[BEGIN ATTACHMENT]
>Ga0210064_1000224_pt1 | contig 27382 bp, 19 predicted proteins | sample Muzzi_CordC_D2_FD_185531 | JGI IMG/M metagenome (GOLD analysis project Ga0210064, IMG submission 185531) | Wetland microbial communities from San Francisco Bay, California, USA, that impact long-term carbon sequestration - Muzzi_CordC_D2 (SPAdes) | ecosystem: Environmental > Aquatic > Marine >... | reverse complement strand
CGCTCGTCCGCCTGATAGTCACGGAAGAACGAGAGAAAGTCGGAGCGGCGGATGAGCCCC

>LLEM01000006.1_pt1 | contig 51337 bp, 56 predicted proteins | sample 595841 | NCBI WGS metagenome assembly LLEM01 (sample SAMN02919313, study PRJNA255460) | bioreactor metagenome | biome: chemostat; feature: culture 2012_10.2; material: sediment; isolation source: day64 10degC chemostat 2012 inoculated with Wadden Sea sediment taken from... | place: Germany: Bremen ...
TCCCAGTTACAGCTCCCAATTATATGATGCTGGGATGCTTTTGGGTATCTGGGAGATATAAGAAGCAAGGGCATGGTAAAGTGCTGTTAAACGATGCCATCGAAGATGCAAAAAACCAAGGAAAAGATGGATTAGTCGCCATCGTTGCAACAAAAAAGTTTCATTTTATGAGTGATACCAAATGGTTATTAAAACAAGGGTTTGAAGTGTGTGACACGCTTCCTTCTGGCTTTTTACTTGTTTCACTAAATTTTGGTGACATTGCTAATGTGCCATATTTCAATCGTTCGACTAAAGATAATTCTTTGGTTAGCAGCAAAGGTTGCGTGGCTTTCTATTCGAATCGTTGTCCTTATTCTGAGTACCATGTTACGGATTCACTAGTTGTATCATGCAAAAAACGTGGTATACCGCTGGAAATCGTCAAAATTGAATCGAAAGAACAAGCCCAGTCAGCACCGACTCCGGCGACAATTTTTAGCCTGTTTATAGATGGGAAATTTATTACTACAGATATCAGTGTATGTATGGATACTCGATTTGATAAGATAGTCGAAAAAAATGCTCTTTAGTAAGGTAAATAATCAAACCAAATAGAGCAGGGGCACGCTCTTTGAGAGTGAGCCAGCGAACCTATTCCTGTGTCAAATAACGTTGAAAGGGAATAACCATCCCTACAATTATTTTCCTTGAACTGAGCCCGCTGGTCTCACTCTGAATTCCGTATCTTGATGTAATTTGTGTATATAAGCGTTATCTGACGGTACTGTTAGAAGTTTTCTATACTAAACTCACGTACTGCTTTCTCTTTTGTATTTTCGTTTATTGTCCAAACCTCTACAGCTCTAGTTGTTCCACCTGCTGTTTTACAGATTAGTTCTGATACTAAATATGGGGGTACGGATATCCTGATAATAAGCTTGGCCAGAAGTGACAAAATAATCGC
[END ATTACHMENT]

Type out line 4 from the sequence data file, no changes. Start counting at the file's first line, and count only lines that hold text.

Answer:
TCCCAGTTACAGCTCCCAATTATATGATGCTGGGATGCTTTTGGGTATCTGGGAGATATAAGAAGCAAGGGCATGGTAAAGTGCTGTTAAACGATGCCATCGAAGATGCAAAAAACCAAGGAAAAGATGGATTAGTCGCCATCGTTGCAACAAAAAAGTTTCATTTTATGAGTGATACCAAATGGTTATTAAAACAAGGGTTTGAAGTGTGTGACACGCTTCCTTCTGGCTTTTTACTTGTTTCACTAAATTTTGGTGACATTGCTAATGTGCCATATTTCAATCGTTCGACTAAAGATAATTCTTTGGTTAGCAGCAAAGGTTGCGTGGCTTTCTATTCGAATCGTTGTCCTTATTCTGAGTACCATGTTACGGATTCACTAGTTGTATCATGCAAAAAACGTGGTATACCGCTGGAAATCGTCAAAATTGAATCGAAAGAACAAGCCCAGTCAGCACCGACTCCGGCGACAATTTTTAGCCTGTTTATAGATGGGAAATTTATTACTACAGATATCAGTGTATGTATGGATACTCGATTTGATAAGATAGTCGAAAAAAATGCTCTTTAGTAAGGTAAATAATCAAACCAAATAGAGCAGGGGCACGCTCTTTGAGAGTGAGCCAGCGAACCTATTCCTGTGTCAAATAACGTTGAAAGGGAATAACCATCCCTACAATTATTTTCCTTGAACTGAGCCCGCTGGTCTCACTCTGAATTCCGTATCTTGATGTAATTTGTGTATATAAGCGTTATCTGACGGTACTGTTAGAAGTTTTCTATACTAAACTCACGTACTGCTTTCTCTTTTGTATTTTCGTTTATTGTCCAAACCTCTACAGCTCTAGTTGTTCCACCTGCTGTTTTACAGATTAGTTCTGATACTAAATATGGGGGTACGGATATCCTGATAATAAGCTTGGCCAGAAGTGACAAAATAATCGC